Earthquakes force New Zealand to convert to Electronic Medical Records.{3}

by George A

Booker, Jarrod. (Designer). (2006). Retrieved Oct 9th, 2011 from:

The recent string of earthquakes in Christchurch has changed the way New Zealand citizens want to store medical records in hospitals. The normal way of keeping medical records in paper form pose a serious threat to how well hospitals can respond during an earthquake. As a result Canterbury in particular is prioritizing moving all their patient records to the eSCRV (electronic shared care records view) system. This is to be implemented this month and to become fully running. It will allow doctors and pharmacies to get up to date information on patients anytime.

I think this is a very logical decision for New Zealand. I also think that it makes sense for the rest of the world to finish the switch to electronic medical records. Moving medical records to a database approach is far more safe and effective for medical care than having a great deal of paper work behind desks. The nurses and doctors have to have the physical paper in their hands to view medical history. These records have the possibility of being destroyed because they are paper. The solution has the database held onsite at the hospital where the patient is being cared for or if a person is a patient of that location. The doctor then can access this information in any room with a computer in the hospital and doesn’t require the hospital employees to move around a folder full of very sensitive information. The records can be stored safely with high security and backed up daily off location.  Pharmacists are also given access to patient records as well. This creates a network where in the case of an emergency the complications with having paper records are gone.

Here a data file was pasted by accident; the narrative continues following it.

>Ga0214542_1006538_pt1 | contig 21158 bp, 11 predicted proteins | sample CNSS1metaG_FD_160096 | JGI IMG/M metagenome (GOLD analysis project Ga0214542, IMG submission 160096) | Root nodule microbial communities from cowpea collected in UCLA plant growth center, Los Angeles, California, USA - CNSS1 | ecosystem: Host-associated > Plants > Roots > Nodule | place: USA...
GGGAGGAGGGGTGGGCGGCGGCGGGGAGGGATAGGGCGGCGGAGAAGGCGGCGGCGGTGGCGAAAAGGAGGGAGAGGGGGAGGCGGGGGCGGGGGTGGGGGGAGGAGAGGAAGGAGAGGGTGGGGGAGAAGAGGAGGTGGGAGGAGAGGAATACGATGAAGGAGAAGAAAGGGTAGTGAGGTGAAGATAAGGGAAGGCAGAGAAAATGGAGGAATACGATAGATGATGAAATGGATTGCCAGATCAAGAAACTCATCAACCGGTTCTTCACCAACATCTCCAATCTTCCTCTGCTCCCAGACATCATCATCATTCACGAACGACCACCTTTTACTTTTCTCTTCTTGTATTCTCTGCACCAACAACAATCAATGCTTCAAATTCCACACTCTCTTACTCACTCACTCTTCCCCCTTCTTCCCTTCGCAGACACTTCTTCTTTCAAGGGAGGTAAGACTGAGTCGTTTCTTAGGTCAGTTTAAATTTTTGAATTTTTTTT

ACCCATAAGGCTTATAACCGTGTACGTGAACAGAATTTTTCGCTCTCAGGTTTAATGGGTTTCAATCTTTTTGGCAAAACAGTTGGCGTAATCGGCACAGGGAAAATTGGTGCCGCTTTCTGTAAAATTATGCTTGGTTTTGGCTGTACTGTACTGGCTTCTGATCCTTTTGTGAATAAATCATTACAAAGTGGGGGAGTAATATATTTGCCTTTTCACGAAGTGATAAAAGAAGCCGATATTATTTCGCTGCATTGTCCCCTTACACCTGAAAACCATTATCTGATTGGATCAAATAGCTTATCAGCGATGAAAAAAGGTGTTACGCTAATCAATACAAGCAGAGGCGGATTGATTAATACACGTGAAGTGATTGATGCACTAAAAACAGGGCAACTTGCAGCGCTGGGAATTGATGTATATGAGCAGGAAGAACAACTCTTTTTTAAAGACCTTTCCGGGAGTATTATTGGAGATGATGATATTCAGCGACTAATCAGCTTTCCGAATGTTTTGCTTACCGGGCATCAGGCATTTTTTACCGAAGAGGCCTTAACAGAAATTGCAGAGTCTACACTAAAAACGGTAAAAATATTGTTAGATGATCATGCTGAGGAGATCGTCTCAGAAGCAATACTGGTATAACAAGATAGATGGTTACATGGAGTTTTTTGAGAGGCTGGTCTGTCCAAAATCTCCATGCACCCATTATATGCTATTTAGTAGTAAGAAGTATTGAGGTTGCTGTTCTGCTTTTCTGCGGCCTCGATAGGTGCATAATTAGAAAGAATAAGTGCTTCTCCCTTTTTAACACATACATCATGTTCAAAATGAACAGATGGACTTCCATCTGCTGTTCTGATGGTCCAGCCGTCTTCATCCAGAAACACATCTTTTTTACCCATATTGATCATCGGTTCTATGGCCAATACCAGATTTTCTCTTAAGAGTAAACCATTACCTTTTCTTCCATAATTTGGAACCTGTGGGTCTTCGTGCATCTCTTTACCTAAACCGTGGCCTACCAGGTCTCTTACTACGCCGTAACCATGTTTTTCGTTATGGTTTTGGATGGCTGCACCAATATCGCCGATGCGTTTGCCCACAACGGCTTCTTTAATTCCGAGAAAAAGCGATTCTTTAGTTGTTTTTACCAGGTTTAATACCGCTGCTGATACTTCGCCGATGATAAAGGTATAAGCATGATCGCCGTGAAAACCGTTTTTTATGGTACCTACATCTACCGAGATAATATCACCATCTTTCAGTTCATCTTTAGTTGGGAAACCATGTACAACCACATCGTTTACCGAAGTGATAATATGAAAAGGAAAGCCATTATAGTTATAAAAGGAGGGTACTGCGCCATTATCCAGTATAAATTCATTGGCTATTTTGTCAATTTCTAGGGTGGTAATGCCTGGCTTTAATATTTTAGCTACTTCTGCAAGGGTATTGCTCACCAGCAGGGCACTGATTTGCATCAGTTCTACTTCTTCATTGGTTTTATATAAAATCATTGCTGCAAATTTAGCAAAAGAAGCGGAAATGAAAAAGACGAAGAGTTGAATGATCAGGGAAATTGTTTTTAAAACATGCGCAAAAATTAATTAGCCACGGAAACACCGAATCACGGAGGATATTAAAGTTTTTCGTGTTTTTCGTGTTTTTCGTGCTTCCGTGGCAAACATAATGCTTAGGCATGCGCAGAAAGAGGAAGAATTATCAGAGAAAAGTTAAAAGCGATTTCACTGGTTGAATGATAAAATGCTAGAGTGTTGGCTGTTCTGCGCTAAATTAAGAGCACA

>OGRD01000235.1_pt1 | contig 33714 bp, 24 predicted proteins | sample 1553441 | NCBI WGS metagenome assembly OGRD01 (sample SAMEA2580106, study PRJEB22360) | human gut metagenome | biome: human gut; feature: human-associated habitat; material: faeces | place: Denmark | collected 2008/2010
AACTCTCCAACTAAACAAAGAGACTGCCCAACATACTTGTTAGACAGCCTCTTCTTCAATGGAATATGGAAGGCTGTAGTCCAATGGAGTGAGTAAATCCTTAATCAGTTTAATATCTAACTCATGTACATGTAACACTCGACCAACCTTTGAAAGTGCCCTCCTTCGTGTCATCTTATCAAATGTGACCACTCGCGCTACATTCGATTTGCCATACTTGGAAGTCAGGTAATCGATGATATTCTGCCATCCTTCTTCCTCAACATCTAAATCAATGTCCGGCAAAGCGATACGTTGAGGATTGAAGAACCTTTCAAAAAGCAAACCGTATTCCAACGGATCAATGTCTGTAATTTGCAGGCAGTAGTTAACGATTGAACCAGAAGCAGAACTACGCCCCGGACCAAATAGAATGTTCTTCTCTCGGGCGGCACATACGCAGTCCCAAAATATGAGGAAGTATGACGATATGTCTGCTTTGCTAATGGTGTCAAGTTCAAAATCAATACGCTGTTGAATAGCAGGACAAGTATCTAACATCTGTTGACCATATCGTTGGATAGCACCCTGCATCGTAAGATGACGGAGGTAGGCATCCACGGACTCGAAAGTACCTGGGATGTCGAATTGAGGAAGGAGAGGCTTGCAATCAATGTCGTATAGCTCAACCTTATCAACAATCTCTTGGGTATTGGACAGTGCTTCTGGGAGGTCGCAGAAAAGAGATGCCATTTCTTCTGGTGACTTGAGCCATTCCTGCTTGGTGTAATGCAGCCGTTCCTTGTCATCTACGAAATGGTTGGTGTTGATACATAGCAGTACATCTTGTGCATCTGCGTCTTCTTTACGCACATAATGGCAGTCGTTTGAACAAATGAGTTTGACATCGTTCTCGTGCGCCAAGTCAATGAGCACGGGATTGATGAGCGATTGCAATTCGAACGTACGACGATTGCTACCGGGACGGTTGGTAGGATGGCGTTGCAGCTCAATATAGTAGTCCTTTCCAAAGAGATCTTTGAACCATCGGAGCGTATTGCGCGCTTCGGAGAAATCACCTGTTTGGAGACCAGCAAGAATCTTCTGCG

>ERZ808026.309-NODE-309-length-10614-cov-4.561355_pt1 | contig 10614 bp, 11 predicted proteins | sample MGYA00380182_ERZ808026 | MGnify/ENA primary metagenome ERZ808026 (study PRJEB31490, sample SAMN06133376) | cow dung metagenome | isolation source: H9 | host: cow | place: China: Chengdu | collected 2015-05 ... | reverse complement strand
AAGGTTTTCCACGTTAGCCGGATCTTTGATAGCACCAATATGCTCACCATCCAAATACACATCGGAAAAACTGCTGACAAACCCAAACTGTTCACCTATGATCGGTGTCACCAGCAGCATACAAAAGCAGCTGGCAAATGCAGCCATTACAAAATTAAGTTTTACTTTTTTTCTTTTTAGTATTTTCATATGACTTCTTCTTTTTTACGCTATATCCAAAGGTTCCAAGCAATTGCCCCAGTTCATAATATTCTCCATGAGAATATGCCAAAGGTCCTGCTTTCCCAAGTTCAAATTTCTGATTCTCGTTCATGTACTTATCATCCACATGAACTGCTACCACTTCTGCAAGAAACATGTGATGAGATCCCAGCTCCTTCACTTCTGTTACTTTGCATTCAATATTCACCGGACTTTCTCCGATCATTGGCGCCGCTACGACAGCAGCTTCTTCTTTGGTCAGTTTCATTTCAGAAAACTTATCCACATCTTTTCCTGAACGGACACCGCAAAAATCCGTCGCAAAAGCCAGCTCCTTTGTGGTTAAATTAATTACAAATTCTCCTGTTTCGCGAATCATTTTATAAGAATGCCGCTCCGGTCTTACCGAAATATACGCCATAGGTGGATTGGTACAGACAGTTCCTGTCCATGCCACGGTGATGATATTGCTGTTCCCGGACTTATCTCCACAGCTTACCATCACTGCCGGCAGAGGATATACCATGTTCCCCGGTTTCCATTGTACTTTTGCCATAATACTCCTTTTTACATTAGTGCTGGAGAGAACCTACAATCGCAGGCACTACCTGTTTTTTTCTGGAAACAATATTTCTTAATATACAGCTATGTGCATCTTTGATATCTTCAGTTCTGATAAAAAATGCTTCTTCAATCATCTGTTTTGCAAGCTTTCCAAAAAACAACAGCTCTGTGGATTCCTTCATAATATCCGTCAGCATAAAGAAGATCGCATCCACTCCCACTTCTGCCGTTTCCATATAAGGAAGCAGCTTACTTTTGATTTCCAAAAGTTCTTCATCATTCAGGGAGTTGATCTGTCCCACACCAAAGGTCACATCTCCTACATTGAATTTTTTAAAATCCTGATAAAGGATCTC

It is good to hear that the citizens of New Zealand are taking heed to the earthquakes and making steps in the right direction to be prepared for the worst. Apparently still most of the world is using paper records but slowly hospitals are making the change to the more efficient and secure EMR option. Patients are given the option to opt out of having their records stored electronically but I doubt that many people will choose that. I imagine within the next 10 years almost all hospitals will be on an EMR system. Seeing a large library of files behind the receptionist’s desk will become a thing of the past and it will serve everyone as a result.


(2011, October 7th). Canterbury People to Benefit from health info sharing system. New Zealand’s Independent News Media.

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